In this episode of JCI's Author's Take, Donald Kohn of UCLA describes his group's efforts to develop a method to safely and effectively modify patient bone marrow to treat sickle cell disease. Sickle cell disease (SCD) is an autosomal recessive disorder caused by mutations in hemoglobin (HBB) that leads to rigid, deformed red blood cells, as seen in the accompanying image. A small number of patients have been successfully treated with allogeneic hematopoietic stem cell (HSC) transplantation; however, there are several drawbacks and complications associated with this procedure. Many complications could potentially be avoided by performing an autologous HSC transplant in combination with gene therapy to over-ride the defective hemoglobin gene. Zulema Romero, Donald Kohn, and colleagues investigated the utility of a lentiviral vector encoding a human b-globin gene engineered to impede sickle hemoglobin polymerization. The vector efficiently transduced bone marrow cells from SCD patients and expressed the engineered globin gene to prevent sickling of red blood cells and the transduced cells were successfully transplanted into immunocompromised mice, indicating that this method could potentially be used to treat SCD.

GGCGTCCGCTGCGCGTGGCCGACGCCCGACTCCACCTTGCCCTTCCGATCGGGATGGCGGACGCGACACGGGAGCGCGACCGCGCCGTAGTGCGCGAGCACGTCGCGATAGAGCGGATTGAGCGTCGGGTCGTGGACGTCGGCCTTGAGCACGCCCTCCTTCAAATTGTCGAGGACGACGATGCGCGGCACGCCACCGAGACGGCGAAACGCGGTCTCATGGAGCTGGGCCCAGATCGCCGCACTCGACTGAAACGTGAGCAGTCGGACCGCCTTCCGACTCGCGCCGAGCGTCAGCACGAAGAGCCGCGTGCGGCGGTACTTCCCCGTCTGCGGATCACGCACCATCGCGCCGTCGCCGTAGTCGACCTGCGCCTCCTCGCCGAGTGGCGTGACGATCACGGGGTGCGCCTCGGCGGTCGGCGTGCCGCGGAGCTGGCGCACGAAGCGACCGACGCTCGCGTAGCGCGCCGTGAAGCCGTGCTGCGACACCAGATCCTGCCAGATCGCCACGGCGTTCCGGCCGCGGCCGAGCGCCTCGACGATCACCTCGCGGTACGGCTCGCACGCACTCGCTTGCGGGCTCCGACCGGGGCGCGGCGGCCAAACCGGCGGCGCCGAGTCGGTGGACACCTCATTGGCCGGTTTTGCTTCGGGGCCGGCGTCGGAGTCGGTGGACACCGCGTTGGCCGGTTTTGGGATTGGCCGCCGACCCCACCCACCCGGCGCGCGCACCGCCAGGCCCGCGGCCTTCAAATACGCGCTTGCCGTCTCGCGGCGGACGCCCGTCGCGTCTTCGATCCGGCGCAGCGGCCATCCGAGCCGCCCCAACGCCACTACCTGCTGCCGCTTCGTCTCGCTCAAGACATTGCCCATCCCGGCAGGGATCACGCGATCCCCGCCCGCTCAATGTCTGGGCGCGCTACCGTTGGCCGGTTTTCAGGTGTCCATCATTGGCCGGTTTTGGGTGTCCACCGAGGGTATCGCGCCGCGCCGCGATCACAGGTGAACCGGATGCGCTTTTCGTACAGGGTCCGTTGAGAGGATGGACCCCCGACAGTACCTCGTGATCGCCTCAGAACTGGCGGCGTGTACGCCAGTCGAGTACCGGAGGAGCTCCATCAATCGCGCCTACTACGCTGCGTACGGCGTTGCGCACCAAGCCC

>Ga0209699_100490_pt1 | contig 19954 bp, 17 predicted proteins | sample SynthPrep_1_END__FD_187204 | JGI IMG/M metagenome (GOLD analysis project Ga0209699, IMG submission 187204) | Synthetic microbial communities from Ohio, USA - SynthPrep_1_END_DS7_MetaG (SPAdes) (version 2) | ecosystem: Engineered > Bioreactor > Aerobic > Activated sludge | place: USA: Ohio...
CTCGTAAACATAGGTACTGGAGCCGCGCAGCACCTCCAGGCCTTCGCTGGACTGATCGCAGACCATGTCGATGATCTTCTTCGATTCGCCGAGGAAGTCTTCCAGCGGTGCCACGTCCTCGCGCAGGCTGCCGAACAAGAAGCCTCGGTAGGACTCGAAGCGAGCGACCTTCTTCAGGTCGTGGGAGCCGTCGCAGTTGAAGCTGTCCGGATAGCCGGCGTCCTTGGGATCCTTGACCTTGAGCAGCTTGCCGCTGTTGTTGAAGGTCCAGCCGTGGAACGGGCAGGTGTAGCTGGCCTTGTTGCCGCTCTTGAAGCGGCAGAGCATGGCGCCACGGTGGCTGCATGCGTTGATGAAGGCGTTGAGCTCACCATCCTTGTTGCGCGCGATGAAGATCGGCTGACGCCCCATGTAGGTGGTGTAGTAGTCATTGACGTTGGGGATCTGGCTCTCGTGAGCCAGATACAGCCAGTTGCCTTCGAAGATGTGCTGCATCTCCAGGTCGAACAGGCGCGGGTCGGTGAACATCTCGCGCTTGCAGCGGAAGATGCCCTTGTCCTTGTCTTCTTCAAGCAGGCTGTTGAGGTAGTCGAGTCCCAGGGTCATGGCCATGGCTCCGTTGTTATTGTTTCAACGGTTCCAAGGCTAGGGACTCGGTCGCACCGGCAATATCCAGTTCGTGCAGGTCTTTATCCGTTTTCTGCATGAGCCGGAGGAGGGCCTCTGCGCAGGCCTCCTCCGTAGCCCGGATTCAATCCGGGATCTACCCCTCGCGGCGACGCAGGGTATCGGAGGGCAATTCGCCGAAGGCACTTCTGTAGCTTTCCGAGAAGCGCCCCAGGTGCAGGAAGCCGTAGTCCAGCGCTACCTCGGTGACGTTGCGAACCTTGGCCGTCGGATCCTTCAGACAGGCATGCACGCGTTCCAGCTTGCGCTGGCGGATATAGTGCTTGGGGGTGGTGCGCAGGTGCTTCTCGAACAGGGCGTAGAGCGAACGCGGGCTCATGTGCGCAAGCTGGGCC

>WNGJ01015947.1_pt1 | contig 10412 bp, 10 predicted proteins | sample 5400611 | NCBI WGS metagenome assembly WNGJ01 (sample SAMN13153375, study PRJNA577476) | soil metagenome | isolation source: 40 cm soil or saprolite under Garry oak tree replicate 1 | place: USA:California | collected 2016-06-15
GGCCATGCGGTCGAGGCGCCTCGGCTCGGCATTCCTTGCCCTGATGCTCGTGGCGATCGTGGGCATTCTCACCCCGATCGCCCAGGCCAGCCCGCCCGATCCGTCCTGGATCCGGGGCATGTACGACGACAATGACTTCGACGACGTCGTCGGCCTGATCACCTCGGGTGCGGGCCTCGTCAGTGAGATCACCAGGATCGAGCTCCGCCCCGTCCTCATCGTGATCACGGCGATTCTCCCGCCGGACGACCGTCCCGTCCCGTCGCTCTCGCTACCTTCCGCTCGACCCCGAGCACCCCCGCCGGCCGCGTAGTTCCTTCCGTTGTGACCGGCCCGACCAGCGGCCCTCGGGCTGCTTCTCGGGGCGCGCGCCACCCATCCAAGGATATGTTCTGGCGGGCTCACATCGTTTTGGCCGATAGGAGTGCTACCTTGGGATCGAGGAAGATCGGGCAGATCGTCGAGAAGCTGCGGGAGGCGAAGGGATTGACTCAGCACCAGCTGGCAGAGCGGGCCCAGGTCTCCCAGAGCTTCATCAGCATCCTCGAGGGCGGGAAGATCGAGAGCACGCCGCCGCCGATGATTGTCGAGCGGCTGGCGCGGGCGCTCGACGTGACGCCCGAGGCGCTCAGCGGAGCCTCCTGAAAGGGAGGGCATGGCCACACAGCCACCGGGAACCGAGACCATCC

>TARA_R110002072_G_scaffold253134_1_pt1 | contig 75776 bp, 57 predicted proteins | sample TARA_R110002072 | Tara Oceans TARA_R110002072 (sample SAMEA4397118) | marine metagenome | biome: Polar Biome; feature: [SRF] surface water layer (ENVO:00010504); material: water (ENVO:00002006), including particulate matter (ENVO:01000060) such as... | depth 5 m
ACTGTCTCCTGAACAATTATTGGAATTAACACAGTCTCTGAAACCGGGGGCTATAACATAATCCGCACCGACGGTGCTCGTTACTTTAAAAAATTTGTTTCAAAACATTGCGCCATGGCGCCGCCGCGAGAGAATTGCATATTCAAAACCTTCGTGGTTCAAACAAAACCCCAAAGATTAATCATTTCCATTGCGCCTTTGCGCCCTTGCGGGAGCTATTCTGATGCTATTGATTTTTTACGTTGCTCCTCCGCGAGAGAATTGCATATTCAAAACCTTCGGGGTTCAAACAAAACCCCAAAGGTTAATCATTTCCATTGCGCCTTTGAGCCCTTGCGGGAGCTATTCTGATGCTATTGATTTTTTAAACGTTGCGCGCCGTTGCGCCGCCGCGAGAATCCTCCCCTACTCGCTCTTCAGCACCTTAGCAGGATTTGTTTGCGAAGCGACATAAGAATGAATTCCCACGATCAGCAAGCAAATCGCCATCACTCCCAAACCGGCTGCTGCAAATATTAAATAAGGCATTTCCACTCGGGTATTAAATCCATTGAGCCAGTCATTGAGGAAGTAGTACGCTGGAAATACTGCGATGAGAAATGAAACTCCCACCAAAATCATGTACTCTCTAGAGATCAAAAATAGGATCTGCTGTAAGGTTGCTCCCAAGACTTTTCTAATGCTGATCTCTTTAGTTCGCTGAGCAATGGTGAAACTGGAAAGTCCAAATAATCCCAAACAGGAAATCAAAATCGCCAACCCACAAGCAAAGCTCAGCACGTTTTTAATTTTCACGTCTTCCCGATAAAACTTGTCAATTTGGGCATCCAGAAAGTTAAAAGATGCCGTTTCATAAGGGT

Autologous hematopoietic stem cell gene therapy is an approach to treating sickle cell disease (SCD) patients that may result in lower morbidity than allogeneic transplantation. We examined the potential of a lentiviral vector (LV) (CCL-βAS3-FB) encoding a human hemoglobin (
Zulema Romero, Fabrizia Urbinati, Sabine Geiger, Aaron R. Cooper, Jennifer Wherley, Michael L. Kaufman, Roger P. Hollis, Rafael Ruiz de Assin, Shantha Senadheera, Arineh Sahagian, Xiangyang Jin, Alyse Gellis, Xiaoyan Wang, David Gjertson, Satiro DeOliveira, Pamela Kempert, Sally Shupien, Hisham Abdel-Azim, Mark C. Walters, Herbert J. Meiselman, Rosalinda B. Wenby, Theresa Gruber, Victor Marder, Thomas D. Coates, Donald B. Kohn